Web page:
Here is one example. The rational numbers $\mathbb Q$ is Borel. For each $x\in\mathbb Q$, the singleton $\{x\}$ is the limit of the decreasing sequence $(x-1/n,x+1/n)$. Similarly, every finite subset of $\mathbb R$ is a limit of a decreasing sequence of open sets. As $\mathbb Q$ is countable, it is the limit of an increasing sequence of limits of decreasing sequences of open sets. So, if $C$ is the collection of open sets then $\mathbb Q\in\bar C$. However, $\mathbb Q\not\in\tilde C$. To see this, if there was a decreasing sequence $U_n$ of open sets with $\bigcap_nU_n=\mathbb Q$, this would contradict the Baire category theorem. Enumerating $\mathbb Q=\{q_1,q_2,\ldots\}$, the sets $\{q_n\}\cup(\mathbb R\setminus U_n)$ would be nowhere dense closed sets with union the whole of $\mathbb R$.

The Borel hierarchy takes this much much further. If we let $C$ be the collection of open subsets of $\mathbb R$ then we can define $C_\alpha$ inductively for all ordinals $\alpha$, $$ C_\alpha=\begin{cases} C,&\textrm{if }\alpha=0.\\ \tilde C_\beta,&\textrm{if }\alpha=\beta+1.\\ \bigcup_{\beta < \alpha}C_\beta,&\textrm{if }\alpha > 0\textrm{ is a limit ordinal}. \end{cases} $$ This is clearly increasing, $C_\alpha \subseteq C_\beta$ for $\alpha\le\beta$. Also, as soon as you have equality $C_\alpha=C_{\alpha+1}$ then the sequence stabilises, so that $C_\beta=C_\alpha=\bar C$ for all $\beta\ge\alpha$. As the closure only involves countable sequences, it can be seen to stabilise once you get to the uncountable ordinals.

The question above is asking if $C_2 > C_1$. In fact, the Borel hierarchy tells us that $C_\alpha < C_\beta$ whenever $\alpha < \beta$ and $\alpha$ is a countable ordinal. In other words, it does not stabilise until you get to the first uncountable ordinal, $\omega_1$. So $C_{\omega_1}=\bar C$ and $C_\alpha\subsetneq\bar C$ for $\alpha < \omega_1$.

  • $\begingroup$ very cool example $\endgroup$ – TheBridge Mar 23 at 13:43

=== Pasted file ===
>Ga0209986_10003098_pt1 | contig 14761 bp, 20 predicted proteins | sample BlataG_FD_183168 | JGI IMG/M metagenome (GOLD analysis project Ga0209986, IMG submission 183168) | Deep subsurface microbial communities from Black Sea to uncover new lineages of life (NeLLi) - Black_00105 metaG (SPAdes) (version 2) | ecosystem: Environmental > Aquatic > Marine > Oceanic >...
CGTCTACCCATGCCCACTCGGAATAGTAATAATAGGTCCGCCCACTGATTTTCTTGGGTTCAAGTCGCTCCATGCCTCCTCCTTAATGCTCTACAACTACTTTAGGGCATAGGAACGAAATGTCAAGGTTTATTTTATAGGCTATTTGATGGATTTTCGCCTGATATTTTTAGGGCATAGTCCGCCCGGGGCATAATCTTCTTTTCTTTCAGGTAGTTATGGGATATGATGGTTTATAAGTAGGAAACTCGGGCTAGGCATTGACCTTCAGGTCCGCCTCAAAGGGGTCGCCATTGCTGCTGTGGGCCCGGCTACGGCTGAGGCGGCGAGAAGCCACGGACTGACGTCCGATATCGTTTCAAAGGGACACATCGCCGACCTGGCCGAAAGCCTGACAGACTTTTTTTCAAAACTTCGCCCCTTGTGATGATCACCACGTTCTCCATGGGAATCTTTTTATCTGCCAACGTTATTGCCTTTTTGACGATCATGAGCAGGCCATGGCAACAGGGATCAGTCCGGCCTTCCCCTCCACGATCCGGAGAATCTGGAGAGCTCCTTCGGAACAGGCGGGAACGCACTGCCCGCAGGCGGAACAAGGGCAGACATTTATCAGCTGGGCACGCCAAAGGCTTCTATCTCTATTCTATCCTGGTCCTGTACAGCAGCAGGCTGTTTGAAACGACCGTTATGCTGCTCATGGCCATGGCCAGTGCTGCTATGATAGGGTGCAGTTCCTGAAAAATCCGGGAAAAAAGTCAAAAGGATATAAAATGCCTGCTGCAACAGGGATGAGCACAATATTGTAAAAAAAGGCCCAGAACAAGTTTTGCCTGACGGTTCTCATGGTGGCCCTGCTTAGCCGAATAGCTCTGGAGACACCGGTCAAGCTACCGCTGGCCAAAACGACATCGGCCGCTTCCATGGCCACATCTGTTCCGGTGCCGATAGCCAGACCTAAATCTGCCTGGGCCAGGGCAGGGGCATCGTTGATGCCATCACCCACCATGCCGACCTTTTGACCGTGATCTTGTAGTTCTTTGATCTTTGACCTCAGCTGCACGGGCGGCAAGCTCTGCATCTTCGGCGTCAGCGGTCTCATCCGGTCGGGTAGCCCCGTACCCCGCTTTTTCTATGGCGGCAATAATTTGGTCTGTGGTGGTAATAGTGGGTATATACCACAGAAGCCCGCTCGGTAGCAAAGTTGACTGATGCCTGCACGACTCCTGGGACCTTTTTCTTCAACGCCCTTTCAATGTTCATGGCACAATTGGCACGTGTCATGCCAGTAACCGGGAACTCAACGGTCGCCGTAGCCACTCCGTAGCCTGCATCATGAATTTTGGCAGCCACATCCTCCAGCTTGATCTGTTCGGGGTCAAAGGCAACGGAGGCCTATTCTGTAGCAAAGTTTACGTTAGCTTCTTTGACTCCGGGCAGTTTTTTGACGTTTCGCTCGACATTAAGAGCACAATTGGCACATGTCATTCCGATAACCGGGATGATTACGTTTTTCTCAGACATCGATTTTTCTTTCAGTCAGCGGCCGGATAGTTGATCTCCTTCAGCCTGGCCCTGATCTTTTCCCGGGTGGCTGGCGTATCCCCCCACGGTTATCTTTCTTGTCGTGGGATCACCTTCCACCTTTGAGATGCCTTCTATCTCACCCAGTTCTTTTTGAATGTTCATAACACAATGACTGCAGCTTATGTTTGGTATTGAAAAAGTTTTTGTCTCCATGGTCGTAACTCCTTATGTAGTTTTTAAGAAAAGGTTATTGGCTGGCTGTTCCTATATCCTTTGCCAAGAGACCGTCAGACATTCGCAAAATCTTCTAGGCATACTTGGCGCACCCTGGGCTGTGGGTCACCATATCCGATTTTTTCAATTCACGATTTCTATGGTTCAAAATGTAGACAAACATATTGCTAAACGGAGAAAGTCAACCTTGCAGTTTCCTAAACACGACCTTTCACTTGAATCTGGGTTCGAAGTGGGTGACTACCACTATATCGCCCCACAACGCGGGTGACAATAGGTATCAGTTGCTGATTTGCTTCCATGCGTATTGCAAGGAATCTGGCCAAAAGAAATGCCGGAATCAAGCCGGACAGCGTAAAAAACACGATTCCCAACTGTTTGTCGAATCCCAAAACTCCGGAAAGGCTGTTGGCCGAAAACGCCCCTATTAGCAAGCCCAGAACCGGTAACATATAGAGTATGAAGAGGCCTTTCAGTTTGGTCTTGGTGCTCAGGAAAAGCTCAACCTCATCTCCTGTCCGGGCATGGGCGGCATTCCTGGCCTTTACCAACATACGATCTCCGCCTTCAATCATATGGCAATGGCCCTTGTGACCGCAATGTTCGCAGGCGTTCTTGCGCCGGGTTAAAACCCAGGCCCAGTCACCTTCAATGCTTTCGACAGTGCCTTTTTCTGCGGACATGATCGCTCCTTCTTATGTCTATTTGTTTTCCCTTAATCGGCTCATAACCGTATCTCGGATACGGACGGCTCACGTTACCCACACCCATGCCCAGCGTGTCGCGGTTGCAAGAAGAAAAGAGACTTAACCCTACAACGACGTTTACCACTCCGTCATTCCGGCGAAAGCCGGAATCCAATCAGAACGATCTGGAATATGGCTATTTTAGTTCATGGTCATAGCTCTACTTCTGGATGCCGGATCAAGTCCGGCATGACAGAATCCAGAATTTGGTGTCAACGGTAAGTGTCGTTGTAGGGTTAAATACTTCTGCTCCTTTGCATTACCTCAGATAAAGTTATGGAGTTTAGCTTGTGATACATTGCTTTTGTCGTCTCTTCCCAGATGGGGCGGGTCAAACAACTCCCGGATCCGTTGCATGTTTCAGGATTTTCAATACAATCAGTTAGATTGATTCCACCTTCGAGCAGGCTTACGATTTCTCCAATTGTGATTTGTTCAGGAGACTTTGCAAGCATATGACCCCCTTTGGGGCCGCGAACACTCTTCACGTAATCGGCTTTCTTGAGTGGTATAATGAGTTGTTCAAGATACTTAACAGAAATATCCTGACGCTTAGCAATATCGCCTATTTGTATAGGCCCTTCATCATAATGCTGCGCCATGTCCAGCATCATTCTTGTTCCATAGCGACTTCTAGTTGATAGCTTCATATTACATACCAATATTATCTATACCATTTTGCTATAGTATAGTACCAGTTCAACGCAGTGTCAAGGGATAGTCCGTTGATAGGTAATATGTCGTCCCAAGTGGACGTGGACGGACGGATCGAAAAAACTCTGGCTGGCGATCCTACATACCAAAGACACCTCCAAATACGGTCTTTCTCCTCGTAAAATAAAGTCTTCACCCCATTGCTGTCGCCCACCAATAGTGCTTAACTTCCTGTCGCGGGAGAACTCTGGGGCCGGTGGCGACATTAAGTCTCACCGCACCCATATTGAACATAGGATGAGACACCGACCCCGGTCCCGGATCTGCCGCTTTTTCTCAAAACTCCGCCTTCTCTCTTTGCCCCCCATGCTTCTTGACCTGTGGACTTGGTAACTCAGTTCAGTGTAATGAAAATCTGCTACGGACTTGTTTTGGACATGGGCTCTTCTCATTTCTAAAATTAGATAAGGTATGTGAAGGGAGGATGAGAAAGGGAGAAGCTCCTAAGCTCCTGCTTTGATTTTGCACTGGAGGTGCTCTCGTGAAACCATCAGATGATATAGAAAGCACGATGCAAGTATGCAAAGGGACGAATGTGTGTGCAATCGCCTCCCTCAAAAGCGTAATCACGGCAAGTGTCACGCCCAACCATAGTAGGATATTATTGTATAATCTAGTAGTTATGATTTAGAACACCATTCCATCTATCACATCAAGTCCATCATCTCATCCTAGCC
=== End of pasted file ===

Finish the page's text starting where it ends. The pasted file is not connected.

Let C be the collection of countable ordinals.
C is its own closure.
$\tilde C$ is the set of denumerable (infinitely countable) ordinals.

  • $\begingroup$ Hi it's a little dry (for me) as an answer, could you elaborate ? At the moment I can't tell, if it's true or false, so I can't accept your answer even if you are right.Thx $\endgroup$ – TheBridge Mar 12 at 15:44
  • $\begingroup$ @TheBridge. What don't you understand? $\endgroup$ – William Elliot Mar 12 at 22:14
  • $\begingroup$ Sorry but I am nut much acquainted with this the notion at hand and even after investigating a little what ordinal numbers are, I am not sure why a collection of ordinal numbers is its own closure neither why $\tilde C$ is the set of denumerable ordinals. Regards $\endgroup$ – TheBridge Mar 13 at 7:44
  • $\begingroup$ Could you handle an example of well ordered subsets of X that are ordered by a well ordering of X? $\endgroup$ – William Elliot Mar 14 at 0:34
  • $\begingroup$ At least I can try, if the proof is complete or the reference detailed enough $\endgroup$ – TheBridge Mar 14 at 16:27

Your Answer

By clicking “Post Your Answer”, you agree to our terms of service, privacy policy and cookie policy

Not the answer you're looking for? Browse other questions tagged or ask your own question.